Gone, Not Forgotten

Don Crescendo is one of those people who has more going on than his Bandcamp page suggests. In the last year, the South Carolina native released plenty of remixes of popular tunes and a couple outliers like the nearly 20-minute experimental music project “Displacement Dissonance.” Crescendo, who landed on the local scene in 2016 with a string of strong lo-fi pop albums titled Rough, Raw and Ready, moved to Chicago in 2018. 

After trading the Holy City for the Windy City, Crescendo began a series of collaborations, started the Function Network DJ show and dropped a long list of remixes including one of Solange’s “Almeda” which landed on DJ setlists around the globe. After he released “Up//Down” his “remix of a remix” of Madonna’s “Up Down Suite” on Sept. 4, we got in touch with Crescendo to catch up on his latest music and his next phase of original tunes.

City Paper: Your latest music is a lot of club and dance remixes. Has the atmosphere of Chicago influenced that at all?

Don Crescendo: I think that it has. I’ve always listened to club music. House music generally is one of the big inspirations for my music. So, being a part of the Chicago scene and being somewhere where clubbing is a bigger part of the nightlife experience, I’ve been exposed to more sounds and inspirations. I can hear more techno or dancier influences and it sounds more club-oriented, but it sort of has that pop approach, but also punk approach. I think the most interesting thing I’ve noticed recently is sort of still having that Don Crescendo feel to making club music … It’s been inspiring to see how people fuse together all their influences and everything they listen to into one, and that’s helped me reimagine how I see my set-up.

CP: Do you think fans of Rough, Raw and Ready will be surprised by your latest material or do you think it’s a natural fit?

DC: Outside of the club stuff, I’ve been really interested in exploring more funk sounds and punk sounds. I feel like this is going to be a little edgier than Rough, Raw and Ready. The stuff that I’ve been creating in the past year, it’s still spacey, it’s still danceable, it’s still all the things that you enjoy, but I feel like there’s a little more emphasis and urgency in the music. If you liked Rough, Raw and Ready — if you liked the lushness of it, you might be in for a little bit of a treat, but if you still like to dance and you want high energy, I think that’s coming your way.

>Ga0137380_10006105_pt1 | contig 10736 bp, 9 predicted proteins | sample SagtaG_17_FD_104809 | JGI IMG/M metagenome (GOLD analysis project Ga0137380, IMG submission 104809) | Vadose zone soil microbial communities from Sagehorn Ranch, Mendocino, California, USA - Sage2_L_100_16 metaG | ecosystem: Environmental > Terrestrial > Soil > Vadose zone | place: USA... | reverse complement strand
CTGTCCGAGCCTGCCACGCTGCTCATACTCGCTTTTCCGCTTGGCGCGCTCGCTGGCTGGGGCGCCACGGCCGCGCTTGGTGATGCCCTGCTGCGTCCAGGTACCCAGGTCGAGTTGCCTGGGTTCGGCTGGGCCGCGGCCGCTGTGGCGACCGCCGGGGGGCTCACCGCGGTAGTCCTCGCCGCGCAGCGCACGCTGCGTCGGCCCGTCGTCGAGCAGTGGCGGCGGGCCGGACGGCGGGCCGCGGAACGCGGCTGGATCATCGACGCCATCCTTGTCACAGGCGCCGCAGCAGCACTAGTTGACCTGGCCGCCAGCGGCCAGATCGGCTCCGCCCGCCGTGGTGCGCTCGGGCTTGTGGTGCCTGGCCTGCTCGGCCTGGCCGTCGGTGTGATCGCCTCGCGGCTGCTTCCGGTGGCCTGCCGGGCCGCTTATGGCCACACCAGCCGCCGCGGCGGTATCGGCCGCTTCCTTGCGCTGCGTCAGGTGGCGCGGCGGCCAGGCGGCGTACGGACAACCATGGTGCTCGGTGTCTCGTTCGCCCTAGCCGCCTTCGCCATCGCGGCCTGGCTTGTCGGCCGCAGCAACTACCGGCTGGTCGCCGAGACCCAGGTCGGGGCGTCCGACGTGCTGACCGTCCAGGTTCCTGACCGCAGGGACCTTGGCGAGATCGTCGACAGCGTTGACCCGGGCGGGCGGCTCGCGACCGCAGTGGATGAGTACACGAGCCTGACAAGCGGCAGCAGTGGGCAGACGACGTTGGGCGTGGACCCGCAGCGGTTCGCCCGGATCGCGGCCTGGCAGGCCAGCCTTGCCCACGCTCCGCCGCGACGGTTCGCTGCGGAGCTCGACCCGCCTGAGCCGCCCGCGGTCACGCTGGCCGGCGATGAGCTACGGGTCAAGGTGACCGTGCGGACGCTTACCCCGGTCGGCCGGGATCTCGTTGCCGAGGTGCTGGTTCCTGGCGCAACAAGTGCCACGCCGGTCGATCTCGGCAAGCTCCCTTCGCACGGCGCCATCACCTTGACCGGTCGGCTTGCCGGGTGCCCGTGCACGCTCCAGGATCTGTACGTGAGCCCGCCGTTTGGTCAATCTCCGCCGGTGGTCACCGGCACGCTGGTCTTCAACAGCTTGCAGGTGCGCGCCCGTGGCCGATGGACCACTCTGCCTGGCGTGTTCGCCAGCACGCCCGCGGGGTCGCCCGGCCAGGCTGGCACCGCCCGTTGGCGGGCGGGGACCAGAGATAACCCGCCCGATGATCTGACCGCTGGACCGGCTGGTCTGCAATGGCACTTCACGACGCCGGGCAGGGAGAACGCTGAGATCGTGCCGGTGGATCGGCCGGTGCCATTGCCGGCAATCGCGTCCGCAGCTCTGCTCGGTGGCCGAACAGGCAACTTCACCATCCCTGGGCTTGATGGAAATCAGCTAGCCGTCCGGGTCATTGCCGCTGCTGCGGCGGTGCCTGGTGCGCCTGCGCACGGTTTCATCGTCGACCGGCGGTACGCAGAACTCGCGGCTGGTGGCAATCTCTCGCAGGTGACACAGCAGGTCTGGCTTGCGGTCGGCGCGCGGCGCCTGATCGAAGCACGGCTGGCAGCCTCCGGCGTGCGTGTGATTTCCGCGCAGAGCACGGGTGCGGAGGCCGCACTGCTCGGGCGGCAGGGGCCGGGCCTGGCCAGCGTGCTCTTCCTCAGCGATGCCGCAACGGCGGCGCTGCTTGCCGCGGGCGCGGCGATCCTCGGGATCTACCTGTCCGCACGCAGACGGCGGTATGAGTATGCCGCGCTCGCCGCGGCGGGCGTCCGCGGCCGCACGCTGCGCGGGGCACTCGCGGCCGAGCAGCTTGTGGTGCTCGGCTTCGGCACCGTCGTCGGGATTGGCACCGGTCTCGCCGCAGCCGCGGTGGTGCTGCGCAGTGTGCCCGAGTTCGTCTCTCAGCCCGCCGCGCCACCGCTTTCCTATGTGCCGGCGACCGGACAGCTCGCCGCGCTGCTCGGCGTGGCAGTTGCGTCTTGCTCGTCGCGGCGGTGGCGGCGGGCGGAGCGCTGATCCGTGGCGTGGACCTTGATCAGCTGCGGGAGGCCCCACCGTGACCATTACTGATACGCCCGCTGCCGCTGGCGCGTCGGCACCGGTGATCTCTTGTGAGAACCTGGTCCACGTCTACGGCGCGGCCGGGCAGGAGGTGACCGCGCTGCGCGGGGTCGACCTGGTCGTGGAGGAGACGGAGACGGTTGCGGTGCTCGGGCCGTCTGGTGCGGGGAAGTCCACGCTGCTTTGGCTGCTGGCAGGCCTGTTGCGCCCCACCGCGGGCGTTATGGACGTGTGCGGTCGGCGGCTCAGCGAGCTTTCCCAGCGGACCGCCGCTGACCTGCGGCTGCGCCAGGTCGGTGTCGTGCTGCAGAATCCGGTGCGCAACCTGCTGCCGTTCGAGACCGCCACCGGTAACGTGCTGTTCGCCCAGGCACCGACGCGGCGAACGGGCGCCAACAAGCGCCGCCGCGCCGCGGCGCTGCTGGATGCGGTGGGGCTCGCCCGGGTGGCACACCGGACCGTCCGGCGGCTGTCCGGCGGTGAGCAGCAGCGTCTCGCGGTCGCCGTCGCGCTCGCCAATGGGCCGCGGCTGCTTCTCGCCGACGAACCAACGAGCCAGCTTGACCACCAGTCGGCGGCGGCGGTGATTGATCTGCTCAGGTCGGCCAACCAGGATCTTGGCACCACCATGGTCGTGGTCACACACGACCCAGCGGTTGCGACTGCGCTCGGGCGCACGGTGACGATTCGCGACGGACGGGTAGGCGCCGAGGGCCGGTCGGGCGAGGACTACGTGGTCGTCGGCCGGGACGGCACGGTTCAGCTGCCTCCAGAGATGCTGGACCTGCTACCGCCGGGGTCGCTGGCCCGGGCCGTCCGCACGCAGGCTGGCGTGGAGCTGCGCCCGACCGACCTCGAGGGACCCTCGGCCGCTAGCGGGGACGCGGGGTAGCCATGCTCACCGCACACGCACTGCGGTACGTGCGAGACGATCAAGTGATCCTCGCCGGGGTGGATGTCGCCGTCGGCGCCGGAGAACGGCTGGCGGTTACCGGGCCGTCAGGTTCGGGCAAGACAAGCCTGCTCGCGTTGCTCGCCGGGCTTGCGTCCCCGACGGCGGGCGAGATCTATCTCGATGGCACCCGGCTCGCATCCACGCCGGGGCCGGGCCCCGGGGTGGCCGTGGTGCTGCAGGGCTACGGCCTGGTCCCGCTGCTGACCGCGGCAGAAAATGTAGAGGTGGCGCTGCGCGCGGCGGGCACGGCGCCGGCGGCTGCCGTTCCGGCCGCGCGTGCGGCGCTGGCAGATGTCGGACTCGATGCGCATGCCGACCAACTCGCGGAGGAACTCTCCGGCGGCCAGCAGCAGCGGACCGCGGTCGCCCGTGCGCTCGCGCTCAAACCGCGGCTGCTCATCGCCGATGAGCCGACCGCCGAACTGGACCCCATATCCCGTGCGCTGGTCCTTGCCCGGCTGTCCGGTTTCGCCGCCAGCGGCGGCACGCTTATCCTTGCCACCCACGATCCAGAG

CP: You took a two year gap between those albums and your remixes. What was going on in those two years?

DC: A lot of the pauses for music was, I was so eager to put things out, but I had really been interested in taking my time. A lot of Rough, Raw and Ready — the irony of those titles is that as much as it is a pun, it is a reflection of where I was as an artist and personally at those times … I was so eager to put stuff out but I was realizing that I wasn’t polishing it or taking the time with it that I really wanted to. I think when I get to the point where I release an official album, I want it to be a standalone piece instead of a series or a lead-up. I have enough stuff to lead into an album, but when I want to make my statement, I want to make it whole.

I’ve been really excited and really proud and I just think there’s a level that I can go. I think when it’s ready, people will understand why the wait was so long.

CP: It sounds, to me, like you’re feeling the new songs more than the old ones. Is that safe to say?

DC: I like a lot of the old ones. I think a lot of the old ones were where I was at at the time. It’s very funny because I think that the songs that I perform a lot from the Rough, Raw and Ready era can also be its own album. I’m excited that I did it because I got to show different facets of myself and it’s cool to have so many songs that I don’t have to play the same set twice. But I think with the new stuff, I’m really excited about it because it’s showing an evolution. I’ve grown so much that I want to be able to just show the growth as much as possible.”